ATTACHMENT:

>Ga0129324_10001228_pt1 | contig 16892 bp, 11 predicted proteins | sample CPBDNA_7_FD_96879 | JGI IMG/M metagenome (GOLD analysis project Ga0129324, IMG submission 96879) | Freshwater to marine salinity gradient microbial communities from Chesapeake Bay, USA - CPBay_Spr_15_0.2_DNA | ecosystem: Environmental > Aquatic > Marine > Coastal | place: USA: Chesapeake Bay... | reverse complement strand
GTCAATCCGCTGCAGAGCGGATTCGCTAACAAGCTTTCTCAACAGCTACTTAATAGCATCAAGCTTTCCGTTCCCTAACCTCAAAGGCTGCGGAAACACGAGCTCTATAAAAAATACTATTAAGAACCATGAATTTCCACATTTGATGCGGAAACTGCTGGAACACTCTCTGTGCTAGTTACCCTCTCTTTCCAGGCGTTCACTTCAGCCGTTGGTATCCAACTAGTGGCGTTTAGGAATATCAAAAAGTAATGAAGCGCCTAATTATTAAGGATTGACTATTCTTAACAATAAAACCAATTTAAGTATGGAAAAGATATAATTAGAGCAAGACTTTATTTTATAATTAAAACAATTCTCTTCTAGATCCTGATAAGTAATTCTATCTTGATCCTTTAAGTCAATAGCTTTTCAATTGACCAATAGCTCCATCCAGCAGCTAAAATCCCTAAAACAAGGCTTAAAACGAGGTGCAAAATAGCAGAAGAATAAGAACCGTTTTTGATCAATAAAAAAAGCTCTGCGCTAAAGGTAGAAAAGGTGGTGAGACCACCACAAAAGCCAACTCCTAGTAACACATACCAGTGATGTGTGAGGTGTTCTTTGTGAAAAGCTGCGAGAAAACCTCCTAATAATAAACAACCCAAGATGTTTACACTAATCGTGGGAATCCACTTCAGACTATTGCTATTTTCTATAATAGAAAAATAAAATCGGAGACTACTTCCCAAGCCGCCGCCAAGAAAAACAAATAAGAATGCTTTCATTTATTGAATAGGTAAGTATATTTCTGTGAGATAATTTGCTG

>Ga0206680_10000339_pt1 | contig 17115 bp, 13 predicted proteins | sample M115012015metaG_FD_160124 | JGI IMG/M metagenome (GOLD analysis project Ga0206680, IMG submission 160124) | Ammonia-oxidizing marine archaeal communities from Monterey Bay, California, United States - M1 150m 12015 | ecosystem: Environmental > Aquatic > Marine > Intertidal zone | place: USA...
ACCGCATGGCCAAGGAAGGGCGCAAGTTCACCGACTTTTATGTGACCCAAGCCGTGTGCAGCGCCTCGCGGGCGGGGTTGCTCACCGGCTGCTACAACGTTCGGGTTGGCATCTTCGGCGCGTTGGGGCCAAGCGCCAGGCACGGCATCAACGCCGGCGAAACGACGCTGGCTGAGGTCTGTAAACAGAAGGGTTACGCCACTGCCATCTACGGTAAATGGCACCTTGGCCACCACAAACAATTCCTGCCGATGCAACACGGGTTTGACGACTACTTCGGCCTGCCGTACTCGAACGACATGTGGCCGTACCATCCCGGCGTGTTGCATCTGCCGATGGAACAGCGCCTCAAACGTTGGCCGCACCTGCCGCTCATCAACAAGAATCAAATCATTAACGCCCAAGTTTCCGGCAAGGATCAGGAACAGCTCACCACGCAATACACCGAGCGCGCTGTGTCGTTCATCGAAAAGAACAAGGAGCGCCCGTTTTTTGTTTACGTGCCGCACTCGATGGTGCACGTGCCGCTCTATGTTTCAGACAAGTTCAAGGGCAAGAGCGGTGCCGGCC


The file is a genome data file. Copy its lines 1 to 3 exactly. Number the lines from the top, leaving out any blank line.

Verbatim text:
>Ga0129324_10001228_pt1 | contig 16892 bp, 11 predicted proteins | sample CPBDNA_7_FD_96879 | JGI IMG/M metagenome (GOLD analysis project Ga0129324, IMG submission 96879) | Freshwater to marine salinity gradient microbial communities from Chesapeake Bay, USA - CPBay_Spr_15_0.2_DNA | ecosystem: Environmental > Aquatic > Marine > Coastal | place: USA: Chesapeake Bay... | reverse complement strand
GTCAATCCGCTGCAGAGCGGATTCGCTAACAAGCTTTCTCAACAGCTACTTAATAGCATCAAGCTTTCCGTTCCCTAACCTCAAAGGCTGCGGAAACACGAGCTCTATAAAAAATACTATTAAGAACCATGAATTTCCACATTTGATGCGGAAACTGCTGGAACACTCTCTGTGCTAGTTACCCTCTCTTTCCAGGCGTTCACTTCAGCCGTTGGTATCCAACTAGTGGCGTTTAGGAATATCAAAAAGTAATGAAGCGCCTAATTATTAAGGATTGACTATTCTTAACAATAAAACCAATTTAAGTATGGAAAAGATATAATTAGAGCAAGACTTTATTTTATAATTAAAACAATTCTCTTCTAGATCCTGATAAGTAATTCTATCTTGATCCTTTAAGTCAATAGCTTTTCAATTGACCAATAGCTCCATCCAGCAGCTAAAATCCCTAAAACAAGGCTTAAAACGAGGTGCAAAATAGCAGAAGAATAAGAACCGTTTTTGATCAATAAAAAAAGCTCTGCGCTAAAGGTAGAAAAGGTGGTGAGACCACCACAAAAGCCAACTCCTAGTAACACATACCAGTGATGTGTGAGGTGTTCTTTGTGAAAAGCTGCGAGAAAACCTCCTAATAATAAACAACCCAAGATGTTTACACTAATCGTGGGAATCCACTTCAGACTATTGCTATTTTCTATAATAGAAAAATAAAATCGGAGACTACTTCCCAAGCCGCCGCCAAGAAAAACAAATAAGAATGCTTTCATTTATTGAATAGGTAAGTATATTTCTGTGAGATAATTTGCTG

>Ga0206680_10000339_pt1 | contig 17115 bp, 13 predicted proteins | sample M115012015metaG_FD_160124 | JGI IMG/M metagenome (GOLD analysis project Ga0206680, IMG submission 160124) | Ammonia-oxidizing marine archaeal communities from Monterey Bay, California, United States - M1 150m 12015 | ecosystem: Environmental > Aquatic > Marine > Intertidal zone | place: USA...